On Jan. 30, Babuşçu also admitted on live TV that the elimination of Hizmet movement sympathizers from state institutions started long before the breaking of a graft investigation on Dec. 17 of last year, which the government claims was an attempt to destabilize it with the help of the Hizmet movement. Therefore, it is not only liberals but moderate conservatives who are not aligned with the political Islamist ideology that Erdoğan represents who are being excluded in Turkey.

When you add nationalists, Alevis and social democrats to the list, according to leaked confidential profiling documents by the government, social cohesion in Turkey under the current government is at risk of collapsing. A truth commission will help reconstitute the sense of civic membership for these alienated and stigmatized groups while helping them to finally gain recognition and redress the injustice suffered.

A truth commission, which has been experimented with by some 30 countries in the world so far, is not a foreign concept in Turkey. It was done in Parliament in a different format and under customary names. In 2012, a Coup and Memorandum Investigation Commission was set up in Parliament and later gave a very comprehensive report after listening to hundreds of witnesses from the public and private sectors.

Similarly, the terrorism sub-commission of the parliamentary Human Rights Investigation Commission was also very helpful in providing a comprehensive picture of the toll of terrorism, mainly by Kurdistan Workers’ Party (PKK) militants in Turkey. The main difference between these and a truth commission is that parliamentary commissions have not included any civil society organizations in Turkey, although representatives from CSOs were heard in the parliamentary commissions.

The parliamentary Corruption Investigation Commission in 2003 had issued a 200-page report detailing the wrongdoings in previous governments’ eras. Therefore, Turks can tailor a truth commission to their own unique set of traditions, drawing on past experiences and adding new characteristics to the commission’s mandate to make a Turkish-style model. The commission needs more credibility in order to restore the sense of justice in society and to reconcile the nation with itself.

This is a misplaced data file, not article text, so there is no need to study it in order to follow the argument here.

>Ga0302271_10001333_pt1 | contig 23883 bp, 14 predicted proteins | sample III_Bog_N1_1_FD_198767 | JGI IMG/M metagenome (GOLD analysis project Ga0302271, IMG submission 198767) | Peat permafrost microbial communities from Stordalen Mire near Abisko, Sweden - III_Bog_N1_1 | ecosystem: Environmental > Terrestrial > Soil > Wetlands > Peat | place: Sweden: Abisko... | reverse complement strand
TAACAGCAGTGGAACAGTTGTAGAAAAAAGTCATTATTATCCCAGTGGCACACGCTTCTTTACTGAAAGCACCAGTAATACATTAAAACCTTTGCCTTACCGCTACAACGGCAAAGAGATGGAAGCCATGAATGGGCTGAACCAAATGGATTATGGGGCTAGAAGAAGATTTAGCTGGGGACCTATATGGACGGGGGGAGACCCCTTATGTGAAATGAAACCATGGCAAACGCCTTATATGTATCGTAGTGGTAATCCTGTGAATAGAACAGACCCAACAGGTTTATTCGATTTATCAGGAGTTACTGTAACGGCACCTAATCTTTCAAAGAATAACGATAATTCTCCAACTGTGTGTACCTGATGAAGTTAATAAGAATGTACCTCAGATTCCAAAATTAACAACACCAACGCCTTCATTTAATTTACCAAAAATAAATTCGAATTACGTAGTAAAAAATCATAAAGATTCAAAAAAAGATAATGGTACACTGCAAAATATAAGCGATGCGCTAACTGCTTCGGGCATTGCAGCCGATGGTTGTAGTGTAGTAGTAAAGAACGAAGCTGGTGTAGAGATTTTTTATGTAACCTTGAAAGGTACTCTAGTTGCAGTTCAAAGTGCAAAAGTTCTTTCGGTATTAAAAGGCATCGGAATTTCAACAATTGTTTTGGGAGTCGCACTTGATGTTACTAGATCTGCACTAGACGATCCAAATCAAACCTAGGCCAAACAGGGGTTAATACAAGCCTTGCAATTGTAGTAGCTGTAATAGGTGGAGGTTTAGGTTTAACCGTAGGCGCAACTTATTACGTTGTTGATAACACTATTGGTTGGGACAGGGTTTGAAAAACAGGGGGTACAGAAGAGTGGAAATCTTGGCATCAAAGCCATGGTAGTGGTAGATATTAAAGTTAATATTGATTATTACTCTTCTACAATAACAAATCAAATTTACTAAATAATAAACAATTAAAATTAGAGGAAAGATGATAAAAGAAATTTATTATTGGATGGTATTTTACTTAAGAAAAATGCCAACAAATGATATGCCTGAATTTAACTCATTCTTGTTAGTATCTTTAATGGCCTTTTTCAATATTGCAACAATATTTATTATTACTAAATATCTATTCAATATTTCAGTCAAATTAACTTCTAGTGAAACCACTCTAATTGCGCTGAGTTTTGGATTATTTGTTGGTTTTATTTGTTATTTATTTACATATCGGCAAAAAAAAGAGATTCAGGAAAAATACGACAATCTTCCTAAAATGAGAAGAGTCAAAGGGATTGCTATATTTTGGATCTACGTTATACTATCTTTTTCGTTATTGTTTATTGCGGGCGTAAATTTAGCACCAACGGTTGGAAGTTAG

The common features of various types of truth commissions should be applied to the Turkish model as well. For example, the focus must be on the past in order to free the current political atmosphere from being held hostage to past events and the goal is to identify patterns rather than dwelling on individual cases. There should be a deadline to wrap up the work although extensions may be obtained. The post-Erdoğan government must stand by the commission to provide credibility, access to information and draw lessons in formulating new reforms. The final report to be issued by the truth commission will be important in formulating new reforms. Those who will follow up on the recommendation must be clearly identified in advance to prevent the report from being shelved on dusty racks, just like many other reports.

Erdoğan’s hateful speeches, repeated over and over again in public rallies, have inflicted deep wounds in Turkish society, pitting people against each other. Thank God this tension has not spilled over into violence yet, but there are growing signs that it can happen anytime. The harsh anti-riot police response to several protests over corruption indicate that Erdoğan will not shy away from picking a fight with the opposition, no matter what the eventual cost will be.

Hence we can anticipate that the social bill from the government’s oppressive and authoritarian rule will only grow on the eve of elections. The last straw by Erdoğan is to generate a series of pieces of legislation in Parliament to provide immunity from current and future prosecution, similar to how military rulers granted themselves immunity from prosecution before handing power over to civilian rule. This is yet another piece of evidence that we are nearing the end of the line. Things will get worse before they get better. But it will definitely improve as Erdoğan’s way of handling government affairs is no longer sustainable.

But whatever happens, Turks have to learn to let go of the past in order to save their future. Instead of adopting an adversarial position, they need to practice a compromise-seeking approach that would be better suited to governing a large country like Turkey with diverse ethnic, ideological and religious groups. A truth commission, among others, may help the nation achieve that balance. This is the only way to restore democracy, the rule of law and respect for human rights in Turkey.

Source: Todays Zaman , February 7, 2014